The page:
It’s not that easy eating green

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As an international student, one of the most striking differences between home and the United Kingdom has been the food. This discrepancy is far from positive. In fact, many question the mere existence of vegetables in the United Kingdom. Vegetables are very hard to find in the dining hall or at late night eateries. The Bubble is devoid of convenient healthy options for busy students—especially students with special dietary requirements or a limited budget.

The only healthy options in St Andrews can be found either in grocery stores, as ingredients for meals that require elaborate preparation (ain’t nobody got time for that), or in a scant array of small shops that close far too early. Even the library café closes at 8pm—before many students even make it to the library. If the library café was open 24 hours (or at least until 10), not only would far more revenue would be generated, but students would be far happier and more likely to survive the night. While it may appear that students have deserted the streets after 8pm, we are actually holed up studying somewhere—and would love a snack. Even though complaining about shop hours in a small town may sound trite, one must remember that St Andrews is a town filled with nocturnal students. While studying at 2am, having Dervish, Courtyard and Empire as the only late-night options is quite deleterious to one’s waistline, immune system and overall health.

Unfortunately, the few traditional wellness shops in St Andrews are not congruent with the student lifestyle. Not only do they close at the unreasonable hour of 5pm, but most of them only stock bizarre supplements, expensive nuts and packaged food that most students cannot afford.

As a student in a catered hall, one would think that buying fruits and vegetables would be redundant—right? Sadly, this is not the case. People dedicated to leading healthy lifestyles, as well as those with chosen dietary restrictions – such as pescetarians, vegetarians and vegans – have trouble in a catered hall. If one is ten minutes late to dinner the already dismal salad bar has virtually disappeared—leaving one with a plate of beans and disappointment. If I am lucky enough to make it to dinner, the options for vegetarians usually consist of far loaded with fatty carbohydrates or greasy cheese. Picking at my dinner plate results in a lingering hunger that leads to unnecessary snacking and far too much cash being spent on healthier meals elsewhere.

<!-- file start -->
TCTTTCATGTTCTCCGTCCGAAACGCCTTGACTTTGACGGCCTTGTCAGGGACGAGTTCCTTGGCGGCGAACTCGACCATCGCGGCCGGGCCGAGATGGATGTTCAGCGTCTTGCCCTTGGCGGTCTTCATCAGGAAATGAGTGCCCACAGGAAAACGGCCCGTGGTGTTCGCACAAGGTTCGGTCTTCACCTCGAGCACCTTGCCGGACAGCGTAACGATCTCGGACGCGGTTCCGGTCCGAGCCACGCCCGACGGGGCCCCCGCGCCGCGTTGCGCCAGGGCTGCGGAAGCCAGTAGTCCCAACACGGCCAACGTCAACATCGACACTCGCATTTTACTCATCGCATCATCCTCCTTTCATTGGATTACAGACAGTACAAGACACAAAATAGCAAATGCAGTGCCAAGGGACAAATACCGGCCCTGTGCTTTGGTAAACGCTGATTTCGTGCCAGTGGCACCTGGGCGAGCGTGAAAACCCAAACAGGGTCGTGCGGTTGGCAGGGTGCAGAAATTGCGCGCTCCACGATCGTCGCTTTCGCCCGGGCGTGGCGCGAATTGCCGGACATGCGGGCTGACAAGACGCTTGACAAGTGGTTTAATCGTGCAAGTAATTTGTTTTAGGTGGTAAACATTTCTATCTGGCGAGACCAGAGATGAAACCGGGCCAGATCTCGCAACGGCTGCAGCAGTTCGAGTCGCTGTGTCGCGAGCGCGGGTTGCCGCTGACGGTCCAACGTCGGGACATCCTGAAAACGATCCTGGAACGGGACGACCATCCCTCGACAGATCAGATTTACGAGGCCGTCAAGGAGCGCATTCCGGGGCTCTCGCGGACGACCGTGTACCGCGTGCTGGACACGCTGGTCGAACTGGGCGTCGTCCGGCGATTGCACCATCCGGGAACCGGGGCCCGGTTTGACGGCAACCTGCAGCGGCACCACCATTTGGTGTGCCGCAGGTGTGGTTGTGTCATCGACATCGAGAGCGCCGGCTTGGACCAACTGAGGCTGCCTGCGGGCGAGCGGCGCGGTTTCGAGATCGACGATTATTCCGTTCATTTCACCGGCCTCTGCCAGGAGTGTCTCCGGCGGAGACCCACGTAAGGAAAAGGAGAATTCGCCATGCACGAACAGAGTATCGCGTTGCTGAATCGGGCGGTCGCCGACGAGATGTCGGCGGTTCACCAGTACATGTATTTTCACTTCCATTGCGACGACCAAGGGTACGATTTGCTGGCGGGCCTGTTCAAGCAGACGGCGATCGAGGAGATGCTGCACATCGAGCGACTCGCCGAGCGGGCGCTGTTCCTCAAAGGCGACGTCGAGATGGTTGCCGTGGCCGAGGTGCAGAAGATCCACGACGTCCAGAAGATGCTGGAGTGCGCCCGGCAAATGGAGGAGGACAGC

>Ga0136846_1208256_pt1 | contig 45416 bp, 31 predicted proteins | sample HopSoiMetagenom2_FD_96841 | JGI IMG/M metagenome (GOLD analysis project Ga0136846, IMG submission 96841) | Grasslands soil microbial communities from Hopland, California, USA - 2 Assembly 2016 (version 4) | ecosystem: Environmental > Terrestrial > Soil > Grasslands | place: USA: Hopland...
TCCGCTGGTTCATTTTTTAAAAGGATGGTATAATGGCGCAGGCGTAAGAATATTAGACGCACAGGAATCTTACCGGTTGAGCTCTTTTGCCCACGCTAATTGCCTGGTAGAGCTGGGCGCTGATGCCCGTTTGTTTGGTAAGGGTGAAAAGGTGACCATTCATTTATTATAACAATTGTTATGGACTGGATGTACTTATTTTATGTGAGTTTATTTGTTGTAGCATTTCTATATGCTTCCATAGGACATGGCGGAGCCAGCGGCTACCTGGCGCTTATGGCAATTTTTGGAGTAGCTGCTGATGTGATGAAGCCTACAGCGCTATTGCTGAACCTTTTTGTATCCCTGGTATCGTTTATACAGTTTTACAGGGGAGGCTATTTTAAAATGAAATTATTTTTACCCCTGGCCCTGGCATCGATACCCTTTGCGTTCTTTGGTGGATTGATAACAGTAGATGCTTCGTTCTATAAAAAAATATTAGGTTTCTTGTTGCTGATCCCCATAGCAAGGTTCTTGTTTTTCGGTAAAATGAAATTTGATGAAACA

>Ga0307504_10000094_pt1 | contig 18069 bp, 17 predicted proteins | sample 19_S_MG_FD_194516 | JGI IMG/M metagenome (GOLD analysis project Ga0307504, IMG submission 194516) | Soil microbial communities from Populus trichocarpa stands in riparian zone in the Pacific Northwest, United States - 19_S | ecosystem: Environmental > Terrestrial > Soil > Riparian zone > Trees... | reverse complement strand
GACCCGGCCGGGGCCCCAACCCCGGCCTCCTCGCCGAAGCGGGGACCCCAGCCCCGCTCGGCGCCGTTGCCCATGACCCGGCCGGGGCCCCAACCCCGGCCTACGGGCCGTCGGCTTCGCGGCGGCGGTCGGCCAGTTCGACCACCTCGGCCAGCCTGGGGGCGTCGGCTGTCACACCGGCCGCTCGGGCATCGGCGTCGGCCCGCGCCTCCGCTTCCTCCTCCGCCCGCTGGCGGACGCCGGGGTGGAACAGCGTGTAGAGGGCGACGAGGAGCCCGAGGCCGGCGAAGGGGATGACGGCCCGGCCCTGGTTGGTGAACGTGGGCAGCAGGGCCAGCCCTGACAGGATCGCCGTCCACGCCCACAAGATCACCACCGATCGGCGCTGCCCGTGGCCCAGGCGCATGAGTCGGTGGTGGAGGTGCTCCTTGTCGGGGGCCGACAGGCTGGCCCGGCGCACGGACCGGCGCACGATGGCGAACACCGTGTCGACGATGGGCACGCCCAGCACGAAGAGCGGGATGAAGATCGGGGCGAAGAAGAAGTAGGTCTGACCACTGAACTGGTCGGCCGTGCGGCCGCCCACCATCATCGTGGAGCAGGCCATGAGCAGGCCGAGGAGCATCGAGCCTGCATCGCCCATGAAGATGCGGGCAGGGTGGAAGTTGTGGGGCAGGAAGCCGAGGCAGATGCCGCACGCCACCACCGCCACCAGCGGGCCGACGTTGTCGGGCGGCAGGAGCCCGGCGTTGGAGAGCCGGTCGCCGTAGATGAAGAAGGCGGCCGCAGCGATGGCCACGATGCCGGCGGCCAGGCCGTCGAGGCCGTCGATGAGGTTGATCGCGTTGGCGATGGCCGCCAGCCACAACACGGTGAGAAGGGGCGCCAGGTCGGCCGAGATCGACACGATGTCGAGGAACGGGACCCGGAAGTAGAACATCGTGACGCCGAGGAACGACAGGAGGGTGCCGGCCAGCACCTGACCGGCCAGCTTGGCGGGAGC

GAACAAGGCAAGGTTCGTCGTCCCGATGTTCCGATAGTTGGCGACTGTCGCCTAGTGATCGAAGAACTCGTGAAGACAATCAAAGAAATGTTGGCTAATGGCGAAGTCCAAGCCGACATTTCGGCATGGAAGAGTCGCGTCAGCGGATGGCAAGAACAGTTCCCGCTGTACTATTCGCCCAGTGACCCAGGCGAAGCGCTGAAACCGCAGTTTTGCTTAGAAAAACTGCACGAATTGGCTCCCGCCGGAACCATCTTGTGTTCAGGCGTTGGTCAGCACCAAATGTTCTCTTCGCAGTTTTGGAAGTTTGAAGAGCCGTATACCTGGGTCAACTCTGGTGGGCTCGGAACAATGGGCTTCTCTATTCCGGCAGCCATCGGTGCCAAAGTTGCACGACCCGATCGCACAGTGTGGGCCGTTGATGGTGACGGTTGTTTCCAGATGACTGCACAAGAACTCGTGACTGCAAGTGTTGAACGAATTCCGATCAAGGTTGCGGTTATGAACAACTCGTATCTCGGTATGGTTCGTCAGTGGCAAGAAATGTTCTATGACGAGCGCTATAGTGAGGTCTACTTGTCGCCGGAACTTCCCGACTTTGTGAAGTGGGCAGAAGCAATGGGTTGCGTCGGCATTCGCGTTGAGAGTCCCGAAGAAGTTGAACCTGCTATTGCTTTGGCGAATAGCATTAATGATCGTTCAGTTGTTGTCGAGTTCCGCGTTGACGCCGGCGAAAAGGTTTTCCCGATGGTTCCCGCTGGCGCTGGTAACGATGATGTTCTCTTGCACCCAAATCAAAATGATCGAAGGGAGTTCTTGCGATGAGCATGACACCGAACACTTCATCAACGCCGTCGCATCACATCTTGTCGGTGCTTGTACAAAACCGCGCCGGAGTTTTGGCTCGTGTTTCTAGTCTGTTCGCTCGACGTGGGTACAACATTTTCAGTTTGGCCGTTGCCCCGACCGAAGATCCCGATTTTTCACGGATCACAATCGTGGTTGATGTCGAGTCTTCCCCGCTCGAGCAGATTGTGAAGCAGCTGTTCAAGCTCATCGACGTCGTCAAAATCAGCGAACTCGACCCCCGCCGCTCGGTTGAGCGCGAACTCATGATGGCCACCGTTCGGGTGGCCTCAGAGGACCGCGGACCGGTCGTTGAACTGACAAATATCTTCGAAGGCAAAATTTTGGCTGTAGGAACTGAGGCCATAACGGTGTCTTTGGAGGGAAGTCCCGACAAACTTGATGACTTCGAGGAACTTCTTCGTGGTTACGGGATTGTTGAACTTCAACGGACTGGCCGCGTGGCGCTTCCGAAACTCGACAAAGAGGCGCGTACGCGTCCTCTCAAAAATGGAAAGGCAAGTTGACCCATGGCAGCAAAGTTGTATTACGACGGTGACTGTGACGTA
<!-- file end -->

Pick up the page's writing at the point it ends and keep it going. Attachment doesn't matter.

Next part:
Health should be of the utmost importance to students. While spending outlandish amounts on organic crackers is unnecessary, spending a little bit extra on vegetables and fruit is worth it in the long run. Eating nutritiously and sleeping allow one to study harder and ward off cold and flu viruses, which are widespread in this cold Scottish town.

The fundamental problem regarding health food in St Andrews as a whole isn’t necessarily the presence of the food—rather, it’s the availability and the price. If cheap, healthy foods were made available to students past dinnertime, study sessions would become far more tolerable. Sustain the Belly, a St Andrews student enterprise, is a project that aims to solve this problem. Their project plans to spread awareness of the healthy food in St Andrews by serving up healthy food such as smoothies, salads and other delicious items past 5pm.

Our cherished Bubble is small, but St Andrews still needs to meet the nutritional needs for the sake of student health. Therefore, it is essential for health conscious students to band together and advocate for more vegetables and fruit not only from the dining hall—but also within the St Andrews town center. If you or anyone you know are passionate about making St Andrews healthier, contact me at smi2@st-andrews.ac.uk, so we can join together and work to change the preconception of unhealthy Scottish food.

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